Nartov, Andrei

The following article is from The Great Soviet Encyclopedia (1979). It might be outdated or ideologically biased.

Nartov, Andrei Konstantinovich


Born 1693; died Apr. 16 (27), 1756, in St. Petersburg. Russian scientist, mechanic, and sculptor.

In the lathe workshop of the Moscow School of Mathematical and Navigational Sciences, Nartov worked his way up from the position of a worker to become workshop director (1705–12). In 1712, while working in the St. Petersburg Court Workshops, he became Peter I’s personal lathe operator; he was made the director of the lathe workshop in 1723. Between 1718 and 1720, Nartov visited Germany, England, and France. He studied under P. Varignon in Paris.

Nartov was concerned with both scientific and social matters. Beginning in 1712 he developed a number of mechanized lathes for making copies of bas-reliefs and for producing works of applied art Among the other lathes that he developed was the world’s first screw-cutting lathe with a mechanized support and a set of interchangeable gears (1738).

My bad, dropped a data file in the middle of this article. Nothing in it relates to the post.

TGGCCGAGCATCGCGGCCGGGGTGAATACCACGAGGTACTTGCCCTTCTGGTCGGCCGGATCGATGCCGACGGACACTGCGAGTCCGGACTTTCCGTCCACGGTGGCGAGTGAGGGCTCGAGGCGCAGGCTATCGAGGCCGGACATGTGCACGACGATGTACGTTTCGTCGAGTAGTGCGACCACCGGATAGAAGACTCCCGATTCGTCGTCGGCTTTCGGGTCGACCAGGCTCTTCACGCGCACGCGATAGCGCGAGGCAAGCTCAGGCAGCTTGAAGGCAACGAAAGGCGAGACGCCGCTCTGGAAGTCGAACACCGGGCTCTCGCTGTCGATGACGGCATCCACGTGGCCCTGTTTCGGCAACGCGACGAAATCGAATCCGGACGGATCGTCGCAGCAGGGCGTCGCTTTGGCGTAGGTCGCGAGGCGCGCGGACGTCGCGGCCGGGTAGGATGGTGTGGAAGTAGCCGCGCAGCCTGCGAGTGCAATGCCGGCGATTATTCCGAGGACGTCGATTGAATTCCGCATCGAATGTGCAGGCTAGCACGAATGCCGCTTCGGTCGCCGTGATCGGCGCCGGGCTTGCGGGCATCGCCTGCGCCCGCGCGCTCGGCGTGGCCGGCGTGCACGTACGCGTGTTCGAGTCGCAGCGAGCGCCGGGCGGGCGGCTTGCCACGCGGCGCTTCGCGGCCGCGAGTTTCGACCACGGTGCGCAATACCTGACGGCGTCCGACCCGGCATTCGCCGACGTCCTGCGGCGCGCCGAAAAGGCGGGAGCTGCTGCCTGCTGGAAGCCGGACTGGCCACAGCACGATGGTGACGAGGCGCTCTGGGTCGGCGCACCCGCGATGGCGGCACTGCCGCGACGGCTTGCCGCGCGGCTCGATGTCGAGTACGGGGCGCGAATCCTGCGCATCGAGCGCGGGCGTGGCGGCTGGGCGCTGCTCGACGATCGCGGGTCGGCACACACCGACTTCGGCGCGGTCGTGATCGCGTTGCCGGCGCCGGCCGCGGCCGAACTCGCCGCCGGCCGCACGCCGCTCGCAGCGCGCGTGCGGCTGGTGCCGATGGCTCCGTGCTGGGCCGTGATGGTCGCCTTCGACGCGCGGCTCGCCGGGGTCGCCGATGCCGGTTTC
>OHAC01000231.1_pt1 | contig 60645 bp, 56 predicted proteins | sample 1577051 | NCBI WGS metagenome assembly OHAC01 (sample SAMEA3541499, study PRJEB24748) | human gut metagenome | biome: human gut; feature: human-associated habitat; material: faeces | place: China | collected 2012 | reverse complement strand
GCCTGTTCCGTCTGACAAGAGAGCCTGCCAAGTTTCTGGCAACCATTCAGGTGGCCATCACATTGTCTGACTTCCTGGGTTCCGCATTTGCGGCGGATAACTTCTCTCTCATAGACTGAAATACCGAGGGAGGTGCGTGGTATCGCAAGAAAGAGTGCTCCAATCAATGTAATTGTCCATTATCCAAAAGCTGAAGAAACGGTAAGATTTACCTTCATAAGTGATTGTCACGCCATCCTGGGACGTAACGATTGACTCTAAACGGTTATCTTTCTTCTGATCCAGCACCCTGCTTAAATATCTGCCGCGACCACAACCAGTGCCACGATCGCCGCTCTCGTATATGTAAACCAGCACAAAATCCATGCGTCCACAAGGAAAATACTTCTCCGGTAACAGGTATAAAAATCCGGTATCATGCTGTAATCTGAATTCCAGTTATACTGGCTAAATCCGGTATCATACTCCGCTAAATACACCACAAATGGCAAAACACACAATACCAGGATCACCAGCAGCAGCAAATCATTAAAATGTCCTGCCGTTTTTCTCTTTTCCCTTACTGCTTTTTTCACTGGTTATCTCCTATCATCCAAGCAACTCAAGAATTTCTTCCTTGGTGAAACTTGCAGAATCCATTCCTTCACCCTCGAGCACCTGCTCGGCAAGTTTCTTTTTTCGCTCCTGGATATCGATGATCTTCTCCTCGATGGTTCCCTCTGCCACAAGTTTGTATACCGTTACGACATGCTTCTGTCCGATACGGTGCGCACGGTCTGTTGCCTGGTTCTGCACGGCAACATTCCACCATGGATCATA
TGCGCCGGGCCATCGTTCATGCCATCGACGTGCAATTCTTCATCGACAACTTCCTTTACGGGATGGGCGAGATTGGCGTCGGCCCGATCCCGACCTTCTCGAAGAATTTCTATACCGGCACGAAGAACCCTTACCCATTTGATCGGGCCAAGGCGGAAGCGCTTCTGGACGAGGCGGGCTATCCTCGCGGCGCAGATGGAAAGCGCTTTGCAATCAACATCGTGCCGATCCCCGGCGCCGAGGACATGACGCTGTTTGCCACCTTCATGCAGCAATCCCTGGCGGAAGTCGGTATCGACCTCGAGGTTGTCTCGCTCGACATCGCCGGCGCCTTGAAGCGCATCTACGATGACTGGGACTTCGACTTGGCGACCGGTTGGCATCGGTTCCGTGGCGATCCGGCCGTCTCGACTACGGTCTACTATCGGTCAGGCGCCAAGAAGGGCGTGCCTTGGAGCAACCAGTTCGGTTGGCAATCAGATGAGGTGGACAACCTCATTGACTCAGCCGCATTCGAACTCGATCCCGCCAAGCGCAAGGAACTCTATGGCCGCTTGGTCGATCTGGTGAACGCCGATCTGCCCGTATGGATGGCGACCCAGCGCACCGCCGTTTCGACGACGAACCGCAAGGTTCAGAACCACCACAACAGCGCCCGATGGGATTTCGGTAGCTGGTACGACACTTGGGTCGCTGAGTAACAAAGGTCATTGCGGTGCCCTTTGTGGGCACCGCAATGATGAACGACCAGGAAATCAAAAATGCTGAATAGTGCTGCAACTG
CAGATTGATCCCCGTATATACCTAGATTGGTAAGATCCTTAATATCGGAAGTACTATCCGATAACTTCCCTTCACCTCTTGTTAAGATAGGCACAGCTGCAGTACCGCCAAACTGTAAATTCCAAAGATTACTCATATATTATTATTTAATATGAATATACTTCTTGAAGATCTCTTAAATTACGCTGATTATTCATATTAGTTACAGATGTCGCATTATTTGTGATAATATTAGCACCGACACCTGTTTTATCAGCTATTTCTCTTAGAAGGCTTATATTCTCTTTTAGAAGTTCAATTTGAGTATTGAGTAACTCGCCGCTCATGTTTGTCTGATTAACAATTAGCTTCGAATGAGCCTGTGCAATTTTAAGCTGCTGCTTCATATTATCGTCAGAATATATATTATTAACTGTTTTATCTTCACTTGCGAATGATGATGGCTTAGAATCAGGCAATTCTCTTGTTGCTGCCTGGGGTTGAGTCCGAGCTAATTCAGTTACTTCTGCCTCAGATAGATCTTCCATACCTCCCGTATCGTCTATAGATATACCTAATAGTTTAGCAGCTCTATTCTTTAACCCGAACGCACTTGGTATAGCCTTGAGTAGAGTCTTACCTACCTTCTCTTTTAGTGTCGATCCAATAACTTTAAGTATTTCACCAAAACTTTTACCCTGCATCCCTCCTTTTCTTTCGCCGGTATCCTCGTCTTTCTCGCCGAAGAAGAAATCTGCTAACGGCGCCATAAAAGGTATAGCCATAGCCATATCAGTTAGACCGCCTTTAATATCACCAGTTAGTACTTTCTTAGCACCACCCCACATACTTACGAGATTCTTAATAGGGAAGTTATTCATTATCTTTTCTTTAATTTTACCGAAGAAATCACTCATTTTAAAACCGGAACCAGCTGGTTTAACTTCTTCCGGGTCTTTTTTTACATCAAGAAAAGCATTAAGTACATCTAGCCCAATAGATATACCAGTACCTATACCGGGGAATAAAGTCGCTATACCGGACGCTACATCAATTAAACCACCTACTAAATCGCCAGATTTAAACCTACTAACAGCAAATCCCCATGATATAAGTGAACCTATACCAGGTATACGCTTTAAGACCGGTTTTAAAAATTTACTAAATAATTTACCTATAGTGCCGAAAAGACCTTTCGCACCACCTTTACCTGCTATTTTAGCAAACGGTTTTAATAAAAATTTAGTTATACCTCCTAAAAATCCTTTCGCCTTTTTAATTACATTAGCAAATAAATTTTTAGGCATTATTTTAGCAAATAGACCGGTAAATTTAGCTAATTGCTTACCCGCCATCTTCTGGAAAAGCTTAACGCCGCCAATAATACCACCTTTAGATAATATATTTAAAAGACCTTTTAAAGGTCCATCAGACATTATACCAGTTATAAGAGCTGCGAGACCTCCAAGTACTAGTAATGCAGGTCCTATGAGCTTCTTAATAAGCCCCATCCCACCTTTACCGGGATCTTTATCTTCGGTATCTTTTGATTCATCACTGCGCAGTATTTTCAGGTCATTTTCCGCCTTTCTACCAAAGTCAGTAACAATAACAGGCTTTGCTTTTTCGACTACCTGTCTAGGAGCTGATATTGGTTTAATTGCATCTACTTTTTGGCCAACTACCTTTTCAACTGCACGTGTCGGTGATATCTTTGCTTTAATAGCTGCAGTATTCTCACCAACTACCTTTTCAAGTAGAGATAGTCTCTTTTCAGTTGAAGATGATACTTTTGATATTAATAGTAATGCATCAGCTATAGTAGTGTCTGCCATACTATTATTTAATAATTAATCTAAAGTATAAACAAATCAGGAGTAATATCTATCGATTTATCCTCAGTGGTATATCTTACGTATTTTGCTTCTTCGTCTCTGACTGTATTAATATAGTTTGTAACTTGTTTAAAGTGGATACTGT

In 1723, Nartov helped design and build the Triumphal Column in St. Petersburg (now in the Hermitage, Leningrad) in honor of Peter I and his victories in the Northern War. In 1724 he presented a plan for establishing an “academy of diverse arts,” where instruction would be given not only in drawing, sculpture, and architecture but also in such technical fields as building trades, metalworking, and design. In 1733, Nartov built a mechanism for hoisting the Tsar Bell. From 1742 to 1743 he served as the director of the Academy of Arts and Sciences. He was the author of Authentic Stories About and Speeches by Peter the Great (1727) and the Teatrum machinarum (1737–56). The latter work, which has been preserved in manuscript form, contains the designs of many machine tools.


Vasil’ev, V. N. “Sochinenie A. K. Nartova ’Teatrum makhinarum.’” In Russkaia kul’tura i iskusstvo [vol.] 1. Leningrad. 1959. (Trudy Gos. Ermitazha, vol. 3.)
Zagorskii, F. N. Andrei Konstantinovich Nartov. Leningrad,1969.


The Great Soviet Encyclopedia, 3rd Edition (1970-1979). © 2010 The Gale Group, Inc. All rights reserved.